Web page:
9. Hmm. I'm starting to like the idea of the "FairTax", actually. I'm dreading tax season, and amount of time and money wasted on taxes is ridiculous. I'm willing to try it and see what happens as far as the black market — although I still predict that the black market will boom and much of the normal economy will go underground.

    However, the flat tax does hit the final retailers hard and everyone else not so hard. But then again, the final retailers will probably pass some of that burden on to their suppliers.

    The constant change that sales taxes lead to also bothers me…I like living in Oregon, where there's no sales tax.

  10. Ian,

    Thanks for that. I'm with Mastromarco in that I see the flat tax as a replacement of the current income tax structure in a positive light, but like the idea of a consumption tax better, for many reasons touched on in my response to the same article written by Bartlett.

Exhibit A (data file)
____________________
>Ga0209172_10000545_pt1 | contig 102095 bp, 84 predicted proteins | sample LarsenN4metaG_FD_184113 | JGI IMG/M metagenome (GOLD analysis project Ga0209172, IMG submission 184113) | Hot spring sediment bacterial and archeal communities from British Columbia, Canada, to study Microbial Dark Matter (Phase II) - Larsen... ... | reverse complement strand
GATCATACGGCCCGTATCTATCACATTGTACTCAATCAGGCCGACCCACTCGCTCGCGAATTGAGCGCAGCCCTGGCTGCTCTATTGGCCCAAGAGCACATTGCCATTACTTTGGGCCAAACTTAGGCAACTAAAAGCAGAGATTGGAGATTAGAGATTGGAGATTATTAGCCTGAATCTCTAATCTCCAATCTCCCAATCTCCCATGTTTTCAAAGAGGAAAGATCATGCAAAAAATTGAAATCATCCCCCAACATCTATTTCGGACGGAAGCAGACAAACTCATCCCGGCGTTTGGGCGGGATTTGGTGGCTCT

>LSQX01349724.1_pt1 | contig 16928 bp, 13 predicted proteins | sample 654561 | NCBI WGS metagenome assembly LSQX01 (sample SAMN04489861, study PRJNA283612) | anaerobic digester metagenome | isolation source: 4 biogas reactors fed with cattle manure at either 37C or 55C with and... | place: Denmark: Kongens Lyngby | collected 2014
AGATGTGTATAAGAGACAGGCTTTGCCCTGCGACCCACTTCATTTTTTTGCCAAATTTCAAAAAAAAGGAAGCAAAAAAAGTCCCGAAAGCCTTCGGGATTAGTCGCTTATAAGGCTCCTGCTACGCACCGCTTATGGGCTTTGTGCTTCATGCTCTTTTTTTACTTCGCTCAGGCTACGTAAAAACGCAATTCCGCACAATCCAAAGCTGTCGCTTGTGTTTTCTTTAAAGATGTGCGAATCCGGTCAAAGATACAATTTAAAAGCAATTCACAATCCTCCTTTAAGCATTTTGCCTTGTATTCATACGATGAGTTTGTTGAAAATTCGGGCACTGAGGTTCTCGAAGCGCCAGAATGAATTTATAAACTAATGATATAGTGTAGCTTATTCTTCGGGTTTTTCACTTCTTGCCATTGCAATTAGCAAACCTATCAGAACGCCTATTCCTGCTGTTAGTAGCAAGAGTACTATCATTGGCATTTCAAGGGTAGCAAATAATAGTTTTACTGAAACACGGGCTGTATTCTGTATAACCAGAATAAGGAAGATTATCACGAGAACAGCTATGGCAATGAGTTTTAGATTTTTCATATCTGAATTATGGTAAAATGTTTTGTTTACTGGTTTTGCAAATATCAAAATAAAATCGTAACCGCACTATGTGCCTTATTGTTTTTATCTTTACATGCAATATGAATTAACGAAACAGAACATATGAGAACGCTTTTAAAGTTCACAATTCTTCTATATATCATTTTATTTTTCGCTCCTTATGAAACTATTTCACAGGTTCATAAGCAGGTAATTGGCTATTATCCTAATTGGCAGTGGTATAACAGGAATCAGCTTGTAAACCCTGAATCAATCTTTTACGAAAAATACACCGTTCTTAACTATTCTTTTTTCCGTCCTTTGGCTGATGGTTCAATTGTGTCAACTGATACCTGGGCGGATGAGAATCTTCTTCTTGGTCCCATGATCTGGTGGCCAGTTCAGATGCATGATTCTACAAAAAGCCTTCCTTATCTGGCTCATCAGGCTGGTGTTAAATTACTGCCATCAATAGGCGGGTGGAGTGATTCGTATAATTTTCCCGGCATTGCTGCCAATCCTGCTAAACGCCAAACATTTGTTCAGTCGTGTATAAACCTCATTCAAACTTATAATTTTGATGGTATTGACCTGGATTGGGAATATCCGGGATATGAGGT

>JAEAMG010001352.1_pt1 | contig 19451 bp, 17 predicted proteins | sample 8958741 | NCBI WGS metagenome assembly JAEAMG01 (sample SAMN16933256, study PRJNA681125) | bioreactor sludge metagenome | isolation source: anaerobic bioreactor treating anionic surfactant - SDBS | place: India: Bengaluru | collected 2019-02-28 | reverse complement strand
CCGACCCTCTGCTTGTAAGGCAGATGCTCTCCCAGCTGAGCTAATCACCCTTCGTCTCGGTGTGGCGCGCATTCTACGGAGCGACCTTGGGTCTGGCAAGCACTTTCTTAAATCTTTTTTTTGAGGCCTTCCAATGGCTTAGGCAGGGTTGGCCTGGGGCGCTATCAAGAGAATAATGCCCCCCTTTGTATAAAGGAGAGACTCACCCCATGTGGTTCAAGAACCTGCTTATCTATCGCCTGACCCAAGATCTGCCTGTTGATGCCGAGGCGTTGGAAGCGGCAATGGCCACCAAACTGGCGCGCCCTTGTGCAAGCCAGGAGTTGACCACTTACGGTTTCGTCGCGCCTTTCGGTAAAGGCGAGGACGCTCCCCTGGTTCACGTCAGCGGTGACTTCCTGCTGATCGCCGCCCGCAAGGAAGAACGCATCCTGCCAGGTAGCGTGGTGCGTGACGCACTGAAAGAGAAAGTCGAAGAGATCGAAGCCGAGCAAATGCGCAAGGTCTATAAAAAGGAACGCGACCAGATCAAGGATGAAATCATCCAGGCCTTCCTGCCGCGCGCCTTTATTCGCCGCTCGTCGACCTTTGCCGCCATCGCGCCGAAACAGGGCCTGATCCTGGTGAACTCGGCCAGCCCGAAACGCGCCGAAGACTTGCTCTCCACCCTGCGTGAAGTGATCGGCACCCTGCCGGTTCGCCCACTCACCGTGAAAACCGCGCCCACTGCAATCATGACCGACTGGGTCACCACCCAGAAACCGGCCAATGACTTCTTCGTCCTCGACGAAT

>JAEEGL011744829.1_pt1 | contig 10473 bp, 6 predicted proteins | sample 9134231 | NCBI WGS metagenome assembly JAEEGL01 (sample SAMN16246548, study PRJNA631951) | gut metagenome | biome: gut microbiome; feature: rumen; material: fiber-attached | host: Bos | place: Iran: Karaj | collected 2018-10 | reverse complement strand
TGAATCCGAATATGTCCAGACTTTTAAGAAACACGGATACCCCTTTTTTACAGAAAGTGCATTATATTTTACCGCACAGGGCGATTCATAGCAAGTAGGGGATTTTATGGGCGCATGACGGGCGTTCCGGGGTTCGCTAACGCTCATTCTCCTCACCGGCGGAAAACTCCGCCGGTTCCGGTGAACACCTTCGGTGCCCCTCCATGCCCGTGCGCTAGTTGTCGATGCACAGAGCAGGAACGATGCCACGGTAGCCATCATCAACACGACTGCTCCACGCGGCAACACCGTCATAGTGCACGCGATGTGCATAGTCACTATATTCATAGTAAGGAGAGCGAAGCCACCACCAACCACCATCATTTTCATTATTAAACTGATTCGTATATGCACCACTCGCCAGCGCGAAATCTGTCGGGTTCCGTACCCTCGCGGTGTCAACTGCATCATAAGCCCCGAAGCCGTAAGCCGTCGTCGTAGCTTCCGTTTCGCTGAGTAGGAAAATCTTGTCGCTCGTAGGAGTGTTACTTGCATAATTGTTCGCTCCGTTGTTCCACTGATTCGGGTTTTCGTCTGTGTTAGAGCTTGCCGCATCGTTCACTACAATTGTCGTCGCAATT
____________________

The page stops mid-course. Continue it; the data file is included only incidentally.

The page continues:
You do some trading as well. If your first ever sell came in '07, you'll dread it even more than last year. Be sure not to go with the default of FIFO on shares of an equity you've bought up on at different periods of time. You can specify which shares are being sold.

    I agree that there will be underground activity. It will, by and large, shift from the labor side of things to the consumption side of things. But it'll be easier to expose, and on net I foresee less total evasion, based on what happens at the state level (admittedly at smaller tax rates for both methods of collection).

  11. Thanks, but trading-wise, I've gone largely dormant while I focus my personal time more sacrificially toward helping investors get connected to FairTax idea.

    Yes, your Bartlett reponse was great.

    Just to clarify above, Mastromarco favors FairTax consumption tax ("flat tax" being what Bartlett supports).

  12. Ian,

    Right, I realize Bartlett opposes the FairTax and supports the Flat Tax. But his slopiness aside, a flat tax would be a welcome change.

    The trading reference was for Undergroundman, who talks about stocks from time to time on his blog.

    Keep fighting the good fight.